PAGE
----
Iran vs. Saudi Arabia: War on the Horizon?
Saudi Arabia was not surprised when U.S. authorities uncovered the Iranian plot to kill the Saudi ambassador to the United States, Abdel al-Jubair. According to Saudi intelligence, Teheran in the last months has started a campaign of chain murders targeting Saudi diplomats to destabilize the Royal family.
In May 2011, gunmen on motorcycles shot and killed Hassan al-Qahtani, a Saudi diplomat working in the consulate in the Pakistani city of Karachi. The murder came after a previous attack on the Karachi Consulate with Russian-made HE-36 hand grenades. At first the media linked the assassination to Al-Qaeda groups trying to revenge the killing of Osama bin Laden, but further investigation revealed that the murder was planned by the Iran's Quds Force. Pakistani intelligence identified the Saudi diplomat's killer as a member of a Shi'ite terrorist organization, Sipah-e-Muhammad [the Army of Muhammad], which maintains close links to the Quds Force. The link to the killing was allegedly proven by recorded messages between Iranian officials in Islamabad and members of the terrorist group.
In September 2011, the Saudi online newspaper Elaph revealed that the Saudi Ambassador to Cairo, Ahmad Abdel-Aziz Kattan, survived an attempted assassination by poison, allegedly staged by Iran.
Elaph states that the Saudi diplomats, al-Jubair included, are all linked to prince Bandar bin Sultan, Secretary-General of the National Security Council, and former Ambassador to the U.S., 1983-2005. Prince Bandar, a strong opponent of Iranian influence in the Middle East, is at the center of an Iranian smear campaign to discredit him and tarnish his image. Recently, Iranian media have gone so far as to circulate fake "news" according to which Prince Bandar would have been arrested by Syrian security forces at Damascus Airport and would have confessed that he was involved in the assassination of former Lebanese prime minister Rafik Hariri - for which, instead, the Syrian government has been indicated by international investigators.
Saudi Arabia: The Obstacle to Iran's Ambitions in the Middle East
Sunni Saudi Arabia is generally perceived by Iran as possibly the greatest obstacle to its ambitions in the Middle East, in that Iran has been trying to export its Shi'te Islamic revolution both culturally and militarily throughout the Middle East, according to Ahmed Jarallah, editor-in-chief of the Kuwaiti paper, Al-Seyassah.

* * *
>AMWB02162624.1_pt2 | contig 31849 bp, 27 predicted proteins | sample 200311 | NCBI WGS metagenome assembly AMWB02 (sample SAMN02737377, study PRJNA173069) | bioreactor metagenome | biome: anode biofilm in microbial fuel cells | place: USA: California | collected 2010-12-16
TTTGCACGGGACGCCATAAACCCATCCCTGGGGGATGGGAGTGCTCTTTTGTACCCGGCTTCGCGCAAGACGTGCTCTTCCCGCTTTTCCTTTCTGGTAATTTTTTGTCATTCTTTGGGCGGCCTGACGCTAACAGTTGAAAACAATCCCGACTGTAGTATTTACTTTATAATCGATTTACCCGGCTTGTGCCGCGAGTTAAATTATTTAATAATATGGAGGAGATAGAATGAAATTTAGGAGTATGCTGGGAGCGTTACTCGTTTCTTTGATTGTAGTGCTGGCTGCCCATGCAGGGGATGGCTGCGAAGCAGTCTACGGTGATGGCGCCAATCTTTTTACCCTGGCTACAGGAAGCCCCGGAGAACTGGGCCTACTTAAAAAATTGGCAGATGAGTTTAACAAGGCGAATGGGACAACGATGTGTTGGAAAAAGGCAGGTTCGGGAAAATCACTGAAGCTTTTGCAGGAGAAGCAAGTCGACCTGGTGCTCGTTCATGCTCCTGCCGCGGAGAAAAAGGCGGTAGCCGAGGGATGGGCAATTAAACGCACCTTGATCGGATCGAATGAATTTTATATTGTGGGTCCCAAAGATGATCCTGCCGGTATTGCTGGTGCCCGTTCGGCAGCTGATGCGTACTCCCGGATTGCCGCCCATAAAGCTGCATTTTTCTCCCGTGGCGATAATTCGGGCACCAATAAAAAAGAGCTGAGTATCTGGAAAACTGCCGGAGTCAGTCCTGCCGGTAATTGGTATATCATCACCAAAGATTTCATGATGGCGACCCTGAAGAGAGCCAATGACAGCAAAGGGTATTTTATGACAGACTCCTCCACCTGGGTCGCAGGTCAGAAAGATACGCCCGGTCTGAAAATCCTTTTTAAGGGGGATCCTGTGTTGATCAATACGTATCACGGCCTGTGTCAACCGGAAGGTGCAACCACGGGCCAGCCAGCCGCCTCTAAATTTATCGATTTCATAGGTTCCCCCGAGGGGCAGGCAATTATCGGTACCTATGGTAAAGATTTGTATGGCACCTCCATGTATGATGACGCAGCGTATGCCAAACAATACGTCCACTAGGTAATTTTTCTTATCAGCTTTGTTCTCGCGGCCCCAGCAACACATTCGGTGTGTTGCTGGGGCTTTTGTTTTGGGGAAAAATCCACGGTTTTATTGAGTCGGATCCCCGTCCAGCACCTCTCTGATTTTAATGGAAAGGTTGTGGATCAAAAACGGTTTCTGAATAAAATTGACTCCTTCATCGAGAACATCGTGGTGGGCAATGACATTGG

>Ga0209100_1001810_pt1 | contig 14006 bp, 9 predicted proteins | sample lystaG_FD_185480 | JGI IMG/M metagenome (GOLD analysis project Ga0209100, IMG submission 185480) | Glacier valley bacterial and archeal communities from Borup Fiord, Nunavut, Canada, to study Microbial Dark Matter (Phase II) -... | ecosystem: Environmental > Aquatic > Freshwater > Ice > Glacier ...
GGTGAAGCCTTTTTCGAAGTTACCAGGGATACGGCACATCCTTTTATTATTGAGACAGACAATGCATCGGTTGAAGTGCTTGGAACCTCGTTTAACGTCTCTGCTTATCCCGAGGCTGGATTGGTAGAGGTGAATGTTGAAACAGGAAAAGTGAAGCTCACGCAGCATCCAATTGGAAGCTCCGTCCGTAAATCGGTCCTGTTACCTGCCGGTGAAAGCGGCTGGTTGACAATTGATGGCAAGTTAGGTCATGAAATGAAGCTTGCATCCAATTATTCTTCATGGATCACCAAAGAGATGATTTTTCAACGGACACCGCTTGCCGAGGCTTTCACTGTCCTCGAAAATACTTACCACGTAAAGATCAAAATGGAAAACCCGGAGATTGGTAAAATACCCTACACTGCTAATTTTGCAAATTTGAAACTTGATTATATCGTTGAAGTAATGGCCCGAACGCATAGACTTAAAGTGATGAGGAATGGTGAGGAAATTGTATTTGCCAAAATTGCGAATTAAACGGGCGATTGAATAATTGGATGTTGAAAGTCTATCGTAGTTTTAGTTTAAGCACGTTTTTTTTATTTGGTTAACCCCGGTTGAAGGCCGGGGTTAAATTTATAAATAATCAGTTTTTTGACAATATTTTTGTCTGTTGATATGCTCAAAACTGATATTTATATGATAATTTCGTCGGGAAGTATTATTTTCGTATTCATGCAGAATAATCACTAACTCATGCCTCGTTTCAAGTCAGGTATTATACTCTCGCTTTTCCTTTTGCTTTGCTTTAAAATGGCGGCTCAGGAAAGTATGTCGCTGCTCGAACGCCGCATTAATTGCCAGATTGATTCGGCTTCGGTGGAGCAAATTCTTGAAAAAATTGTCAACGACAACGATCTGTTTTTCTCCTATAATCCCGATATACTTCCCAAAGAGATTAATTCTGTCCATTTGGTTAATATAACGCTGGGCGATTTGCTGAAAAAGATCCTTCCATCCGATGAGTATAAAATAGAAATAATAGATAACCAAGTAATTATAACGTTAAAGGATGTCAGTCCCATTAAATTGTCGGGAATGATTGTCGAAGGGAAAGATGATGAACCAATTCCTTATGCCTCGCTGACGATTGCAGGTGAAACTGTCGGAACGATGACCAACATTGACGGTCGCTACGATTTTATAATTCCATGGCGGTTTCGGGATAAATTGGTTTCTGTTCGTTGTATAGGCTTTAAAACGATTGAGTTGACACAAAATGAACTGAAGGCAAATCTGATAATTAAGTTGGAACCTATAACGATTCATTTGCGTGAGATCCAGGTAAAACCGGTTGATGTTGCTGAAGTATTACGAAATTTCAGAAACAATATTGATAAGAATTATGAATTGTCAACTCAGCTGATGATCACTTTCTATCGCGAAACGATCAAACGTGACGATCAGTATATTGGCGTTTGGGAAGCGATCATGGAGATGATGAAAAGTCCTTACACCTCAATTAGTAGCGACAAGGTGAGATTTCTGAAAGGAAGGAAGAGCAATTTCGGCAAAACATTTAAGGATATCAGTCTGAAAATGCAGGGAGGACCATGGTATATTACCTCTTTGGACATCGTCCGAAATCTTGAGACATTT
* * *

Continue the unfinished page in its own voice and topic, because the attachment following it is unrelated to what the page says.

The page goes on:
Saudi Arabia tried to do everything it could, both politically and militarily, to stop a recent Shi'ite uprisings in Bahrain -- an island off the coast of Saudi Arabia that is predominately Shi'ite but ruled by Sunnis -- which Iran has been claiming belongs to Iran, and which is separated from Saudi Arabia by only a small causeway a few miles long. The Saudis were concerned that the Shi'ite uprising in Bahrain might embolden Saudi Arabia's own minority Shi'ite population -- located by the oil fields, far from Riyadh, Mecca and Medina -- thereby increasing Iran's influence over the Arabian Peninsula.
Saudi Arabia must therefore have been alarmed by the announcement that the U.S. would be leaving Iraq. Saudi Arabia might well assume that even though it managed to thwart Iran's influence in Bahrain, Iran will nevertheless manage to try to take control of the oil-rich region by way of Iraq. The Saudis have desperately been trying to find strategic ways to prevent such a scenario, including probably hoping for a change in the U.S. administration in next year's election.
"The facts on the ground say that Tehran's influence in Iraq has increased under the eyes of the current US administration," writes Tareq Al-Homayed, editor-in-chief of the Saudi newspaper, Asharq Al-Awsat, "whilst Iranian influence [in Iraq] also benefited from the mistakes made by the previous US administration. This is not all, for now we see Iranian President Mahmoud Ahmadinejad […] appear in an interview on CNN saying that he does not expect any change in his country's relations with Iraq following the withdrawal of US forces. Indeed Ahmadinejad went on to confidently state – and this is the crux of the matter – that 'the government of Iraq, the parliament, we have a very good relationship with all of them…and we have deepened our ties day by day.'" Al-Homayed adds, "This 'day by day' is true, and it has happened before the eyes of the Americans, therefore the extent of Iran's influence in Iraq is no surprise, nor is Tehran's support for the Shiite militias there. It is enough to listen to the complaints of the honorable people of Iraq – Sunnis and Shii'tes and others – who do not accept their country becoming a proxy in Iranian hands or ruled by Qassem Suleimani and his Qods Force."